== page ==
For pure driving, I suppose the Jaguar XF might still hold a slight edge, but the BMW has unquestionably better powertrains and performance, not to mention its far more convincing accommodation, comfort, build quality and tech toys, overwhelming enough to guarantee a higher ranking. What about the Mercedes E-class? It is handsome outside and impeccable inside, but now the BMW has matched or even surpassed it in running refinement, while handling and driver engagement is on another level. This means, the 5-Series is once again the car to beat in the class. Its next challenger will come from Audi, but I suspect it won’t have much problem to keep its title for many more years.

Verdict: 
Specifications





Year
Layout
Chassis
Body
Length / width / height
Wheelbase
Engine
Capacity
Valve gears
Induction
Other engine features
Max power
Max torque
Transmission
Suspension layout

Suspension features
Tires
Kerb weight
Top speed
0-60 mph (sec)
0-100 mph (sec)
530i
2016
Front-engined, RWD
Steel monocoque
Steel + aluminum
4936 / 1868 / 1479 mm
2975 mm
Inline-4
1998 cc
DOHC 16 valves, DVVT, VVL
Turbo
DI
252 hp
258 lbft
8-speed automatic
F: double-wishbone
R: multi-link
Adaptive damping
225/55R17
1540 kg
155 mph (limited)
5.9 (c)
-
530d
2016
Front-engined, RWD
Steel monocoque
Steel + aluminum
4936 / 1868 / 1479 mm
2975 mm
Inline-6, diesel
2993 cc
DOHC 24 valves
VTG turbo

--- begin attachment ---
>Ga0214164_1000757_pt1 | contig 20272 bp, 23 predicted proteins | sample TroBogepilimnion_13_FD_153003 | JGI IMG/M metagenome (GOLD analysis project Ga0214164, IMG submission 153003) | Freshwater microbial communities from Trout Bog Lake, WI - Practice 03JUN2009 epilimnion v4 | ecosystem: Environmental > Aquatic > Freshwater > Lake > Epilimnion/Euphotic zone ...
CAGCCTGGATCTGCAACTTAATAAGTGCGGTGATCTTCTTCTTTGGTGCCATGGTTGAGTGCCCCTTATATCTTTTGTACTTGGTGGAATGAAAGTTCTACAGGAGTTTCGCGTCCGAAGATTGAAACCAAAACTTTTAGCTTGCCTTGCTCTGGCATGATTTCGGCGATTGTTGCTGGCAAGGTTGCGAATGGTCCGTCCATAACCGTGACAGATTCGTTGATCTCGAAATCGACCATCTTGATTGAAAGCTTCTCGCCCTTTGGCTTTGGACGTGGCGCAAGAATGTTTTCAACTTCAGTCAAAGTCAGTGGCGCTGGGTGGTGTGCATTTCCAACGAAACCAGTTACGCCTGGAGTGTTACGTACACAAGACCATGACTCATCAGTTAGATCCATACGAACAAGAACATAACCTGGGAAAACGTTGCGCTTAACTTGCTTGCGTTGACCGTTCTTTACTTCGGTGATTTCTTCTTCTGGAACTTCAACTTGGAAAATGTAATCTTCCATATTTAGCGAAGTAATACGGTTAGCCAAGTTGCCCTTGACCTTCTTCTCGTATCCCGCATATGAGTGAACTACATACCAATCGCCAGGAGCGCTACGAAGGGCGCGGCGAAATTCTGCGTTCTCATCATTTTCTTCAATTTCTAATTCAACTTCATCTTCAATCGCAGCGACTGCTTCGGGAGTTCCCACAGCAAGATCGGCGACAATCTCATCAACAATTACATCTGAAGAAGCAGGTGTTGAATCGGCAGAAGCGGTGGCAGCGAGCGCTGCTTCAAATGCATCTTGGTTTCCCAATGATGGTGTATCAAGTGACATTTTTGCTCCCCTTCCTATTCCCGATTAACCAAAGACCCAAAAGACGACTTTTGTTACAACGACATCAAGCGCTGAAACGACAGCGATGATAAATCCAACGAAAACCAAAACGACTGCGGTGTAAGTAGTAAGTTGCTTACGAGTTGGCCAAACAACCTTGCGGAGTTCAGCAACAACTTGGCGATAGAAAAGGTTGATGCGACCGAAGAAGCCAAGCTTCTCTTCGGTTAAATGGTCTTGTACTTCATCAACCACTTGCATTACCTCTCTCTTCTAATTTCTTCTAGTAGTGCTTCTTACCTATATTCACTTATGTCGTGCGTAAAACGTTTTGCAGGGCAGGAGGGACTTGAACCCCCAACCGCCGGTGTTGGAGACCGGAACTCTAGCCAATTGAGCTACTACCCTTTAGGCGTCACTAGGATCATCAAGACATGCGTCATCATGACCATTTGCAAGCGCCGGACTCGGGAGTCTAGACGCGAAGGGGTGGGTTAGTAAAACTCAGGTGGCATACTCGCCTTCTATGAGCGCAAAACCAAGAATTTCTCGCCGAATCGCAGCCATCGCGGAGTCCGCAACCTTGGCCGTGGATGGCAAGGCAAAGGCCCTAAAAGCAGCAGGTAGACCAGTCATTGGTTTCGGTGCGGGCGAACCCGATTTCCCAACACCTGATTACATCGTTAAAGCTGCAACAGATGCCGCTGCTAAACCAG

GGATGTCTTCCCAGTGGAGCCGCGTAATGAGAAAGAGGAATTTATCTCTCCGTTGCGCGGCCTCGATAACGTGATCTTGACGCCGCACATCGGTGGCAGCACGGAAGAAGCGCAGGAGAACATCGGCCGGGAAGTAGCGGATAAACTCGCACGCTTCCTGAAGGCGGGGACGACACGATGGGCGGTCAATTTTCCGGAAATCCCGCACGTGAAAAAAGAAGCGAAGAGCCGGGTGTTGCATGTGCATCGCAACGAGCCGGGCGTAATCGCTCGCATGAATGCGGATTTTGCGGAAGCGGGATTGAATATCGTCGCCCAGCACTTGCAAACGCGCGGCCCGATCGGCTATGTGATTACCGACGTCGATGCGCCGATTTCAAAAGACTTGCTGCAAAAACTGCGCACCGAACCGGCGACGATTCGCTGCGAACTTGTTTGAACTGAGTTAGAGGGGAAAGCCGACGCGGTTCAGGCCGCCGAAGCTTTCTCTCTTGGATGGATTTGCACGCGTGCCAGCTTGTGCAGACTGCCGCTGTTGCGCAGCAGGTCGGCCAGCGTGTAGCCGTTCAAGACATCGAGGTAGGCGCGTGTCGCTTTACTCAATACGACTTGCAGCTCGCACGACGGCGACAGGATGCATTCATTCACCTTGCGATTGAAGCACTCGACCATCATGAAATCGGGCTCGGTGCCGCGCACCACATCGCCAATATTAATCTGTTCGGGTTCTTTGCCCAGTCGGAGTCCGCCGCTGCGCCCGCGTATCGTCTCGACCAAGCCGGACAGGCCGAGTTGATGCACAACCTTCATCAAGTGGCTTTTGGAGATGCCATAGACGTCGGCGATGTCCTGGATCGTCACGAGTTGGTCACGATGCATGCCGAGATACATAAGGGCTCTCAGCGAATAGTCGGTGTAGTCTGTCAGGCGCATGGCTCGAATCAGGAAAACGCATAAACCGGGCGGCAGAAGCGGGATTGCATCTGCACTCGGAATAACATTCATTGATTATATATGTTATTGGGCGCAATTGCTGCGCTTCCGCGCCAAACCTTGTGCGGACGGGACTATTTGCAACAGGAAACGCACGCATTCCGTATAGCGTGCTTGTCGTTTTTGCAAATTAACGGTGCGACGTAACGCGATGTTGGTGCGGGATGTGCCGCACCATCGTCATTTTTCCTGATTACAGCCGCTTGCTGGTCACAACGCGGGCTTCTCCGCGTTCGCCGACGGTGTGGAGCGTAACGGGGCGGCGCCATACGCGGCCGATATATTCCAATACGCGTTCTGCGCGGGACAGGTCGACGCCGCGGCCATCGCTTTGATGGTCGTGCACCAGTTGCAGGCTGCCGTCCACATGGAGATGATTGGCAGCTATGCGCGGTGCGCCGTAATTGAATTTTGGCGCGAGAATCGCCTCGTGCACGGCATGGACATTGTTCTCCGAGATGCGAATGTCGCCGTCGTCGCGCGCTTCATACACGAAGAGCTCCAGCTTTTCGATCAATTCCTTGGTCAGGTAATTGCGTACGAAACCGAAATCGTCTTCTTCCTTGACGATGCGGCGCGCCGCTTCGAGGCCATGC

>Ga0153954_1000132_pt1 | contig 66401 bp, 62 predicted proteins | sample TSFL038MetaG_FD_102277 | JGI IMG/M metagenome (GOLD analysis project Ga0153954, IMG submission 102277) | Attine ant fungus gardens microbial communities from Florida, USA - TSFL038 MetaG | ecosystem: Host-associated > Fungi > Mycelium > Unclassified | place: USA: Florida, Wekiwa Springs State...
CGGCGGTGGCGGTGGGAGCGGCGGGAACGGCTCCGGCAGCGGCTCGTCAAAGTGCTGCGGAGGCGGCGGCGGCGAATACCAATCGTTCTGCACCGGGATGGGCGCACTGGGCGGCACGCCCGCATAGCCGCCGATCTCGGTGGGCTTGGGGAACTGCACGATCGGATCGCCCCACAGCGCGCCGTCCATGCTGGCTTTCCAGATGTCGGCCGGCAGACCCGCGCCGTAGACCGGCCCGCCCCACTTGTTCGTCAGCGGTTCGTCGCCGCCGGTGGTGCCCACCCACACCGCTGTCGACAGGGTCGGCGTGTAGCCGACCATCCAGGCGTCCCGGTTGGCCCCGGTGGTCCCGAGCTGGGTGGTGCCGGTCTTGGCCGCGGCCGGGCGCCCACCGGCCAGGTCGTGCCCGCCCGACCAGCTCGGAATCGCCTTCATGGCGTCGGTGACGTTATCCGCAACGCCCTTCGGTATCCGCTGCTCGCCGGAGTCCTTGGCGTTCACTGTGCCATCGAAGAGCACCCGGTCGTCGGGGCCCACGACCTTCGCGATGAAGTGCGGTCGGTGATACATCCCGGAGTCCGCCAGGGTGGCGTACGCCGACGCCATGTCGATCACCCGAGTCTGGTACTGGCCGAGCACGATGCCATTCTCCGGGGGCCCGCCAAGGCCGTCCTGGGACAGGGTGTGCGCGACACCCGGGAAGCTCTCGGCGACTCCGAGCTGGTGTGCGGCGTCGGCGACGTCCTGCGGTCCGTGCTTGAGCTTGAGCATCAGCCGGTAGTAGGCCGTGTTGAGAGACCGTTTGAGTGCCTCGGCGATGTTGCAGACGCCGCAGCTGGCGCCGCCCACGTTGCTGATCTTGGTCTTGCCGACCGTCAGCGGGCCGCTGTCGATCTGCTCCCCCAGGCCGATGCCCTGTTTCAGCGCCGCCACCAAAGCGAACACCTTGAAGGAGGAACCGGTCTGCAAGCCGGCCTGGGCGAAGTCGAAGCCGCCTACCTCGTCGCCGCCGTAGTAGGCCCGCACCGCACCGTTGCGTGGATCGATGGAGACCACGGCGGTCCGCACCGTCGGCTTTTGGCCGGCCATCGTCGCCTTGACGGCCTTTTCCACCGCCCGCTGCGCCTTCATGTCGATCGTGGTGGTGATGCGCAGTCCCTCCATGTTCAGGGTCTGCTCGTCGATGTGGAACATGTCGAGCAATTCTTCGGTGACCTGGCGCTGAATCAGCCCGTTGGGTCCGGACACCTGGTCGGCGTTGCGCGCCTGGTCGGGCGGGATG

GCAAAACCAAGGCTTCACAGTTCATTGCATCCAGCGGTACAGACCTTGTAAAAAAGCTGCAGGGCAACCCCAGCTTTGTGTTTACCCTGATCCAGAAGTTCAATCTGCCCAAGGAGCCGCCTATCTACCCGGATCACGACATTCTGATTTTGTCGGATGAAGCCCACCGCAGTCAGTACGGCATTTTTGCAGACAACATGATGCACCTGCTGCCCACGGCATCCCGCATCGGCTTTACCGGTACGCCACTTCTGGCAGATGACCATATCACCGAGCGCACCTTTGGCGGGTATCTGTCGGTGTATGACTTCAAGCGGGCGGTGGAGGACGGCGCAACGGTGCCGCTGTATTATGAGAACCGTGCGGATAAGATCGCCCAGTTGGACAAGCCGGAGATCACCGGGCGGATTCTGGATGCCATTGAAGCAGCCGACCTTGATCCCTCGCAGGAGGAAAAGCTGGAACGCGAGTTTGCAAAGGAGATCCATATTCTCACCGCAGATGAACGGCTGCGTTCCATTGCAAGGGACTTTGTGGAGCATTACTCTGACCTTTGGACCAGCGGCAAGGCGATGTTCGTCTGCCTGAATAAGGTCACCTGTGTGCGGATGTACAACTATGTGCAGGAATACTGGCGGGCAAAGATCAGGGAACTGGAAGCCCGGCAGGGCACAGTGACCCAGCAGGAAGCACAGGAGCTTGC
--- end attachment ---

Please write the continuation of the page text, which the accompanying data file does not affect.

CDI
265 hp
457 lbft
8-speed automatic
F: double-wishbone
R: multi-link
Adaptive damping
225/55R17
1640 kg
155 mph (limited)
5.4 (c)
-
540i (xDrive)
2016
Front-engined, R(4)WD, 4WS
Steel monocoque
Steel + aluminum
4936 / 1868 / 1479 mm
2975 mm
Inline-6
2998 cc
DOHC 24 valves, DVVT, VVL
Turbo
DI
340 hp
332 lbft
8-speed automatic
F: double-wishbone
R: multi-link
Adaptive damping
245/45YR18
1595 (1660) kg
155 mph (limited)
4.9 (c) / 4.7* (4.6 (c) / 4.5*)
11.1* (11.0*)




Performance tested by: *C&D





Year
Layout
Chassis
Body
Length / width / height
Wheelbase
Engine
Capacity
Valve gears
Induction
Other engine features
Max power
Max torque
Transmission
Suspension layout

Suspension features
Tires

Kerb weight
Top speed
0-60 mph (sec)
0-100 mph (sec)
M550i xDrive
2016
Front-engined, 4WD, 4WS
Steel monocoque
Steel + aluminum
4936 / 1868 / 1479 mm
2975 mm
V8, 90-degree
4395 c.c.
DOHC 32 valves, DVVT, VVL
Twin-turbo
DI
462 hp
479 lbft
8-speed automatic
F: double-wishbone
R: multi-link
Adaptive damping
F: 245/40YR19
R: 275/35YR19
1810 kg
155 mph (limited)
3.9 (c)
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Performance tested by: -